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6 hours ago, SpondonBassed said:

...and they complained about motorbikes in the DoI!

Si... I have no idea what you're talking about with four fifths of a leg and such.  Surely that means you don't have an entire leg to stand on?

Still... I'm reading with interest because of that.

I'm building the legs up out of 18mm block board. They're going to have 5 layers with the middle layer being the stretchers. At the moment I've only glued the solid parts together so I have two two part laminations. Which my sense of 'humour' turns into four fifths of a leg.

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Posted (edited)

@Richard R a leg vice is one of these:

 

humble-leg-vice.jpg

The bench I have is an ex Red Bull GP one from MK and came with a mismatched pair of metal legs. Because of where I want the vice I have to replace the old one as I can't cut through the metal without causing major structural failure.

You also don't get Record type vice carcasses over here so I'd either have to buy new or get one from eBay.co.uk and have it posted, which will probably cost a fortune.

Edited by Si600
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Posted (edited)
5 minutes ago, Si600 said:
Edited by Si600

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Now that is an impressive vice 👍

Apart from gaining additional elbow room, I can see you could put a huge force through the clamp, and spread it over a long piece. Would it be even enough for laminated neck blanks?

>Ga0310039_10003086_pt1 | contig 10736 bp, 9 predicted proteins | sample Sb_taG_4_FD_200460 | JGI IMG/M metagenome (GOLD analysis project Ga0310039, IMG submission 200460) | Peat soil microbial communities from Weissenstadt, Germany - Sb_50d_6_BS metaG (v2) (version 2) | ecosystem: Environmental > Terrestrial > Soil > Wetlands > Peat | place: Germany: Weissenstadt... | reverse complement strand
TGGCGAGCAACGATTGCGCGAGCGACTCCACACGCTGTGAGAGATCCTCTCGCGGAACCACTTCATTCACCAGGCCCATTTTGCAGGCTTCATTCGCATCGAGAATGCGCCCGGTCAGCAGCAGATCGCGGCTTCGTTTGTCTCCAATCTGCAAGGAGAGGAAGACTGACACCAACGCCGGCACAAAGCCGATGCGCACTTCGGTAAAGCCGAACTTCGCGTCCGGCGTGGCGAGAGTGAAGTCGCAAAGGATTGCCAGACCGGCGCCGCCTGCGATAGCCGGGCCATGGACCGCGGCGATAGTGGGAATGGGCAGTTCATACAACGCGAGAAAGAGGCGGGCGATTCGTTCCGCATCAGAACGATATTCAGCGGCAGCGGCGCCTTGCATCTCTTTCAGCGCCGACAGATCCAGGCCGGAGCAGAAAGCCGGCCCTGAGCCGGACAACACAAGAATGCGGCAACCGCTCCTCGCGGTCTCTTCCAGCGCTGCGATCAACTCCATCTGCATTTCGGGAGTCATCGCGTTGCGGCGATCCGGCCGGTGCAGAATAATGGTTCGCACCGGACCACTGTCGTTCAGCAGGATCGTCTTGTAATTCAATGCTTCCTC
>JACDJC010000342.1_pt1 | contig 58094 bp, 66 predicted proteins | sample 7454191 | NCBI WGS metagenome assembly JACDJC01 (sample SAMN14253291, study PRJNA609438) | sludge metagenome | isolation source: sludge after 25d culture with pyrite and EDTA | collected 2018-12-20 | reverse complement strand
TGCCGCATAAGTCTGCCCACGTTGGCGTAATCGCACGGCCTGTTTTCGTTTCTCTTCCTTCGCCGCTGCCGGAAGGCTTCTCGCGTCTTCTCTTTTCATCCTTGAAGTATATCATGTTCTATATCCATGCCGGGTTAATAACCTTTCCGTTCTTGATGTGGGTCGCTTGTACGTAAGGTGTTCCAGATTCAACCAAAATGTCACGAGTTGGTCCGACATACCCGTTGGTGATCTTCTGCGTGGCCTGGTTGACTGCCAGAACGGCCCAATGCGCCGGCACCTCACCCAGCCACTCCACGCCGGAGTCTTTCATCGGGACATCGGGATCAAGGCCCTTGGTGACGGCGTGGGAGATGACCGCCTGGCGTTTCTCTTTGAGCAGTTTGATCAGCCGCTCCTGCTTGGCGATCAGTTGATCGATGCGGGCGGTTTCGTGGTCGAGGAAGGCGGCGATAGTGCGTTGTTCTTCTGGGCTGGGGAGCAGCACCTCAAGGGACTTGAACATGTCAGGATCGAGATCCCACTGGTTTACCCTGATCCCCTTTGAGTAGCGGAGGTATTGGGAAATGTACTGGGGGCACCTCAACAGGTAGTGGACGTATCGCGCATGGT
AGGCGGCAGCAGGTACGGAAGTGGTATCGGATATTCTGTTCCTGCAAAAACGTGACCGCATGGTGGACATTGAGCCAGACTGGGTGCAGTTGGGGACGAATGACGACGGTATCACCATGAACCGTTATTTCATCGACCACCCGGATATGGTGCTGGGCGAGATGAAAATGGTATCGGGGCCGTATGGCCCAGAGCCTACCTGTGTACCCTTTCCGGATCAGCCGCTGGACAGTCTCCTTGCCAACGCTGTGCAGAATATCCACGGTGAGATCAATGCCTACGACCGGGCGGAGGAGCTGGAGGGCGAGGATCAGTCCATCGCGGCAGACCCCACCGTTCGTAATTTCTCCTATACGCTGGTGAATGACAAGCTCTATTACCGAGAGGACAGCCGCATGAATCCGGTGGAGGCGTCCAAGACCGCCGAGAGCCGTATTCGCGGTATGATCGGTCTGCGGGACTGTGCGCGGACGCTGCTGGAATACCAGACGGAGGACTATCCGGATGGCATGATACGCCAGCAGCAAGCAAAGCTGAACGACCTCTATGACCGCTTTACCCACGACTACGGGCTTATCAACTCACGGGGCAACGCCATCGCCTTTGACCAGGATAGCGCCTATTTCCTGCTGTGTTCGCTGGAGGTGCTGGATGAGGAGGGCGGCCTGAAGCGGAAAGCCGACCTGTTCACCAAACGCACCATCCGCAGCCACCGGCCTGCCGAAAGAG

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Mine won't look nearly so nice!

If the chop was wide enough to get the blank past the screw then possibly. But I really don't know.

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16 hours ago, Richard R said:

What is a leg vice BTW?

 

9 hours ago, Si600 said:

@Richard R a leg vice is one of these:

 

As well as the one Si has illustrated there is a leg vice, used by blacksmiths in forges, that has its leg anchored in the floor.  It can be fixed to a static bench or used with a purpose made stand.  The stand version is not as solid in use as the type where the leg is secured in the concrete of the floor

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Neither of these are good for wood but...

 

 

 

 

 

 

 

 

 

 

They're GREAT for metal.

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Not Skiffle?

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I've stared at it long enough, and although the screw hasn't arrived yet, and being a twerp I forgot to order the handle with it :facepalm: I've committed to the design and started cutting one edge of what will become a mortice when it's all clued together.

I feel I'm making heavy weather of it, and wondering whether there's a better way than how I'm doing it. No machine tools are available before you suggest that B|

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Stopped for coffee. I'm in danger of making a mistake at the moment, I can't seem to get the chisel sharp, or to stay sharp. Maybe I'm expecting too much but the first couple of taps seem to bite nice and deeply, but after that it just seems to be a struggle. I'm about to just whack the thing, which means I'll probably split the baulk, so I've stopped for a bit.

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It's also spruce, fir, pine, whatever. Is that a particularly brutal wood for cutting edges?